Designing your own chips is hard. But Tesla, one of the most aggressive developers of autonomous vehicle technology, thinks it's worth it. The company shared details Tuesday about how it fine-tuned the design of its AI chips so two of them are smart enough to power its cars' upcoming "full self-driving" abilities.
Tesla Chief Executive Elon Musk and his colleagues in April. But at the Hot Chips conference Tuesday, chip designers showed how heavy optimizations in Tesla's custom AI chips dramatically boosted performance -- a factor of 21 compared to the earlier Nvidia chips. As a bonus, they're only 80% the cost, too.
The company needed better hardware to achieve its 2019 full self-driving goal, in which cars navigate not only freeways as today but also local streets with stop signs and traffic lights. "It was clear to us, in order to meet our performance levels at the power constraints and the form factor constraints we had, we had to design something of our own," said Ganesh Venkataramanan, one of the chip designers and a former AMD processor engineer.
It's a major effort to design a processor chip. The magnitude of the work is reflected in the gargantuan number of transistors -- 6 billion -- that make up the processing circuitry on each of Tesla's chips. But Tesla's in-house expertise, spanning everything from processors and software to battery manufacturing and charging stations, gives it a major advantage over conventional automakers.
"Other car manufacturers can't compete," said New Street analyst Pierre Ferragu in an August report on Tesla. "Their business model doesn't allow them to fit all cars with this expensive hardware, and they run vastly behind on technology, depending too much on their suppliers and unable to tightly integrate hardware, software, and operations. As a result, Tesla is setting the standard for mass-market autopilot."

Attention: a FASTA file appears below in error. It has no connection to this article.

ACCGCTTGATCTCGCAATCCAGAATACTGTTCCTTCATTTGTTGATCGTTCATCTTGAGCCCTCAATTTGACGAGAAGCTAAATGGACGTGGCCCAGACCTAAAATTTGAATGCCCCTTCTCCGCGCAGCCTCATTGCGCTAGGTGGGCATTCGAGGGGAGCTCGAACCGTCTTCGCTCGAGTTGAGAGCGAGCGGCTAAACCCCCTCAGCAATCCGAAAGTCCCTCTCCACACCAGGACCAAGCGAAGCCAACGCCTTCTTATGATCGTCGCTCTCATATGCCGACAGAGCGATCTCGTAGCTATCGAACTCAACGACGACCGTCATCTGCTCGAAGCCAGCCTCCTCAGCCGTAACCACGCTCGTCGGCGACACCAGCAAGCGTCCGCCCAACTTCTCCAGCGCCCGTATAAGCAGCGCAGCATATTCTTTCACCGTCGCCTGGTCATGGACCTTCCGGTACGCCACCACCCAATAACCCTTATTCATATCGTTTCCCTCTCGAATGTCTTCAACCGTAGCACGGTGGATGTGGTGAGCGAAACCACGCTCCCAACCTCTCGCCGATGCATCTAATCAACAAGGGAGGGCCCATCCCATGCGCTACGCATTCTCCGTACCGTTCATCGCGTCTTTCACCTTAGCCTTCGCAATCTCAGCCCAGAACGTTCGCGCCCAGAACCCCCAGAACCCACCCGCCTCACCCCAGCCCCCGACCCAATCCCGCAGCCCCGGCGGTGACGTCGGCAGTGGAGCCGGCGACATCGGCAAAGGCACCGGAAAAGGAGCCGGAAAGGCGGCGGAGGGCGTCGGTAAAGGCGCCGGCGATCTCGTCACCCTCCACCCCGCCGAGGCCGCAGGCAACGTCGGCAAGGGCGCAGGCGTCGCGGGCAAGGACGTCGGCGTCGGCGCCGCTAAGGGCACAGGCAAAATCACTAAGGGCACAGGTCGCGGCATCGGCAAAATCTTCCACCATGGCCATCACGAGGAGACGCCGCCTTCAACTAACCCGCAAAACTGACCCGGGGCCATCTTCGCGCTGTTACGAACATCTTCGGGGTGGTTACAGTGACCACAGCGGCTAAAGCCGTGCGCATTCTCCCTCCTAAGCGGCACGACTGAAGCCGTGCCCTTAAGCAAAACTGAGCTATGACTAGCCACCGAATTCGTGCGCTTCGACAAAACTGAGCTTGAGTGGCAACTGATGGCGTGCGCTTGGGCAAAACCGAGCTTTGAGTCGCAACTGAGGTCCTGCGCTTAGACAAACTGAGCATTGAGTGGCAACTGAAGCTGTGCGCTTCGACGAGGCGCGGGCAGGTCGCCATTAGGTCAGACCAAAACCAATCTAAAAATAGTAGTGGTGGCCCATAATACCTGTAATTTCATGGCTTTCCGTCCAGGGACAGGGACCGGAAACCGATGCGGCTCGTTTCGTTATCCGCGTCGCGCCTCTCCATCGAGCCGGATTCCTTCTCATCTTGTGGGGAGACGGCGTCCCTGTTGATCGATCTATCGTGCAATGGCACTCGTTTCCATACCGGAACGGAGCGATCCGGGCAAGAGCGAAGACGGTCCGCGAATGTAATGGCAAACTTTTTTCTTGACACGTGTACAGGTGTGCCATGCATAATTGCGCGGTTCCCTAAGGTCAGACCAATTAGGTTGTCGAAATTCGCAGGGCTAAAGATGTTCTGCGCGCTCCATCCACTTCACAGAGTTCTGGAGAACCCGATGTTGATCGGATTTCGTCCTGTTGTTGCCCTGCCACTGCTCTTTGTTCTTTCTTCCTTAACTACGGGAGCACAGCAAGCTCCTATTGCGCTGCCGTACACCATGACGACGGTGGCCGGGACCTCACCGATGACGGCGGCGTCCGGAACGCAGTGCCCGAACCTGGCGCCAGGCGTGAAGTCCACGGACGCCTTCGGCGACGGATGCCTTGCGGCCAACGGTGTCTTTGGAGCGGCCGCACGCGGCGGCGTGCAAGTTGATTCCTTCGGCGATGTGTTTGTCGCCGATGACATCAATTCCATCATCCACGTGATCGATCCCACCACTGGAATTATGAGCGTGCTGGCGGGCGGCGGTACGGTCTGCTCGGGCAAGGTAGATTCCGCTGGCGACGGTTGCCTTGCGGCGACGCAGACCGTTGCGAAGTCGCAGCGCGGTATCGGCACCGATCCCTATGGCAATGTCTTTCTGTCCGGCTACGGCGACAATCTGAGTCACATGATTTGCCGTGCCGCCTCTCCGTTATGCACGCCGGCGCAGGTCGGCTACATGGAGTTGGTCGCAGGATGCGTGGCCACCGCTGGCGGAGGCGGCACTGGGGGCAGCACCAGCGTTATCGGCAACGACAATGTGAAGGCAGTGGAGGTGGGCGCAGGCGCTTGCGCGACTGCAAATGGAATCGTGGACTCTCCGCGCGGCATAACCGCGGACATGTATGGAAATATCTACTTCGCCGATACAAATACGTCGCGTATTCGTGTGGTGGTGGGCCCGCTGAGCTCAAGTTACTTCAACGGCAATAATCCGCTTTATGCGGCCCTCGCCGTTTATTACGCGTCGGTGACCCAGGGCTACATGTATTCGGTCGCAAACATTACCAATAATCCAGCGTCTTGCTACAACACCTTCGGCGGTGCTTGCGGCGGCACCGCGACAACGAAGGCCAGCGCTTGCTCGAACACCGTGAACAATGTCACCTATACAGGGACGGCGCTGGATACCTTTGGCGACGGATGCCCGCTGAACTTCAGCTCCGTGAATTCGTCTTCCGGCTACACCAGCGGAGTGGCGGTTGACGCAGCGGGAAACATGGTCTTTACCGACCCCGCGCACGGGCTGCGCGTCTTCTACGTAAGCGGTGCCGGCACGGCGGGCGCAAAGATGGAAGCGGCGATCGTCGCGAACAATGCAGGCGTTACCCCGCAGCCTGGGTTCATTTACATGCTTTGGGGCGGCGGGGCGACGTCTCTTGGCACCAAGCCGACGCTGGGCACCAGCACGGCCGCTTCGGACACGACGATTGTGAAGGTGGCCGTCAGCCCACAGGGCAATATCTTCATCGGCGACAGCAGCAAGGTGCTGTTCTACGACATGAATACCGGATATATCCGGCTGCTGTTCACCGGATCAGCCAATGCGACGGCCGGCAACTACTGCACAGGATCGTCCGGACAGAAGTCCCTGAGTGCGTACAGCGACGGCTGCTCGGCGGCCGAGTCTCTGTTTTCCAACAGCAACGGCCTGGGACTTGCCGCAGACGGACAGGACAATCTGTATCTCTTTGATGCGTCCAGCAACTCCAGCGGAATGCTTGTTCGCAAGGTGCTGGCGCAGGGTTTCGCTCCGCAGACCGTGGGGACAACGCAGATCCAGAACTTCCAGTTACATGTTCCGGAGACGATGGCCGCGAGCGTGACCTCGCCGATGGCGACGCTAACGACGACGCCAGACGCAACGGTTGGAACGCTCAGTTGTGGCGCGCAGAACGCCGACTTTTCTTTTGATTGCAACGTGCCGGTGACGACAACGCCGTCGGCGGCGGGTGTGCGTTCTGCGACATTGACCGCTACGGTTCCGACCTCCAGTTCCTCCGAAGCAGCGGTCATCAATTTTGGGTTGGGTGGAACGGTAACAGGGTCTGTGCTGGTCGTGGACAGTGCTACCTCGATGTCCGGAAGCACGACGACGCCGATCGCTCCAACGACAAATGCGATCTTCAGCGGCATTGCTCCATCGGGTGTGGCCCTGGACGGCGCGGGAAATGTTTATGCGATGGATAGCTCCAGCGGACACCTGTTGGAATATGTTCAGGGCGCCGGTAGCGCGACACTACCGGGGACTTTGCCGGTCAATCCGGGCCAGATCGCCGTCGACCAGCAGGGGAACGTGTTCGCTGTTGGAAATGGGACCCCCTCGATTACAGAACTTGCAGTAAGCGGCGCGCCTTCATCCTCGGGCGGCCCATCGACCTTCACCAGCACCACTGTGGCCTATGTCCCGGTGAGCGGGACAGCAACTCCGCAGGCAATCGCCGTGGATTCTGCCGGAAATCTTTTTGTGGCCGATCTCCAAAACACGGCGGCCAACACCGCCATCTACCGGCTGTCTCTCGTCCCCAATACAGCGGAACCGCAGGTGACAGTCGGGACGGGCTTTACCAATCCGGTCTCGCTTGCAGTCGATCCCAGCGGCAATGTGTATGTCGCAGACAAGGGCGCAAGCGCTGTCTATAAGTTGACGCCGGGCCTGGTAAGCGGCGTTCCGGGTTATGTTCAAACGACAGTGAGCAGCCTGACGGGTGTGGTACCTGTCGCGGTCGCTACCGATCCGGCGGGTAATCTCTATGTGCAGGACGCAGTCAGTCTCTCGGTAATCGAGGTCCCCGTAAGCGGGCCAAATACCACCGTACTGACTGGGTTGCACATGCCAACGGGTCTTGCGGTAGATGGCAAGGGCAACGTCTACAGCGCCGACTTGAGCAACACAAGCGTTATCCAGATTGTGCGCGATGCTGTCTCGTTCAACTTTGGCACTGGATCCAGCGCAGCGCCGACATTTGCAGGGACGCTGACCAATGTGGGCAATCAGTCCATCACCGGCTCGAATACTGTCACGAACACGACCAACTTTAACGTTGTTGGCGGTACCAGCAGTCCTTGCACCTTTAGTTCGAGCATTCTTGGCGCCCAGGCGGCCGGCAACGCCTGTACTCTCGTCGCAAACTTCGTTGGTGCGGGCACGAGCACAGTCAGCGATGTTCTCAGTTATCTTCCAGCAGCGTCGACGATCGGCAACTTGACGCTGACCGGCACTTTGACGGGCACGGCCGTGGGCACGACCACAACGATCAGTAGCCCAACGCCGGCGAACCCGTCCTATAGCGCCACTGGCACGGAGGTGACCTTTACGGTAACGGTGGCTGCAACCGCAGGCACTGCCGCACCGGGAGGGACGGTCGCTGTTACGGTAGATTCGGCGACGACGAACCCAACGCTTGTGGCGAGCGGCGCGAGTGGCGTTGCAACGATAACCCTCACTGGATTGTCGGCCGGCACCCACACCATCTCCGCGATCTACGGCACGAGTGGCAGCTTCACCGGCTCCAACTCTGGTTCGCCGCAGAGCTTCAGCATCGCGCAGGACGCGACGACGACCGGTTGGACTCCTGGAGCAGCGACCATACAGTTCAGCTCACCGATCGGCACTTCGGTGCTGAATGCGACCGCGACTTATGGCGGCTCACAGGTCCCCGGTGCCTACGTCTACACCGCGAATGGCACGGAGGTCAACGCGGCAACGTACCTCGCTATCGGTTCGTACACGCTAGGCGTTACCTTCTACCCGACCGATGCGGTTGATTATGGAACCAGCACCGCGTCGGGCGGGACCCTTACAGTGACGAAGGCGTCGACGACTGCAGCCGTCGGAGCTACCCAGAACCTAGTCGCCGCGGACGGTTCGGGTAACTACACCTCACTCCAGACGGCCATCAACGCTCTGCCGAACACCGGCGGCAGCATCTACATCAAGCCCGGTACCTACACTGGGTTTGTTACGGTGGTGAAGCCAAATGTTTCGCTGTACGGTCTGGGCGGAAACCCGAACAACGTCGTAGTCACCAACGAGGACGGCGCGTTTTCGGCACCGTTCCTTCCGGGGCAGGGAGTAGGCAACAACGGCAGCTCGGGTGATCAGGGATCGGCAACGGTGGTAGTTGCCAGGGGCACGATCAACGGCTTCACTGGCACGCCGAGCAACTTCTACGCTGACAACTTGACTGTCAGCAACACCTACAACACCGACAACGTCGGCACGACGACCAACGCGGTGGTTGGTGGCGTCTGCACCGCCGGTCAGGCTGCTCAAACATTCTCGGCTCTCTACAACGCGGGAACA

Two brains for self-driving safety
Each Tesla computer has two AI chips, a redundant design for better safety, Venkataramanan said. There's redundancy in the chips' power supplies and data input feeds, too. Even the car's cameras are on two separate power supplies to guard against failures.
"There are a lot of redundancy features, which makes sure ... nothing untoward happens to the system" if a sensor, component, camera or power supply fails, Venkataramanan said.
Each chip makes its own assessment of what the car should do next. The computer compares the two assessments, and if the chips agree, the car takes the action. If the chips disagree, the car just throws away that frame of video data and tries again, Venkataramanan said. That's one of the reasons Tesla wanted powerful AI chips that could handle such a high frame rate for video.
Each Tesla AI chip runs at 2GHz and performs 36 trillion operations per second. That performance is possible because Tesla optimized the chips for self-driving cars and dropped anything more general purpose, said Debjit Das Sarma, another Tesla chip designer and former AMD engineer.
For example, the chip handles data recorded as 8-bit integers instead of the 16-bit floating-point numbers more common in AI tasks but that require more power to process. For another, it's got an extremely limited set of instructions it can process. And it's got a gargantuan 32 megabytes of high-speed SRAM memory on the chip, which means it doesn't have to wait around while fetching data from much slower conventional DRAM memory.
"Rather than spending all the power on these profligate things, we wanted to spend most of the energy on what really matters for us," Das Sarma said. Although Tesla designed the core AI elements of the processor, it relied on off-the-shelf elements for things like graphics processing.
The AI chip took 14 months to design, and now Samsung is manufacturing the processor. It's shipping in newer Tesla cars now, and older models can be upgraded.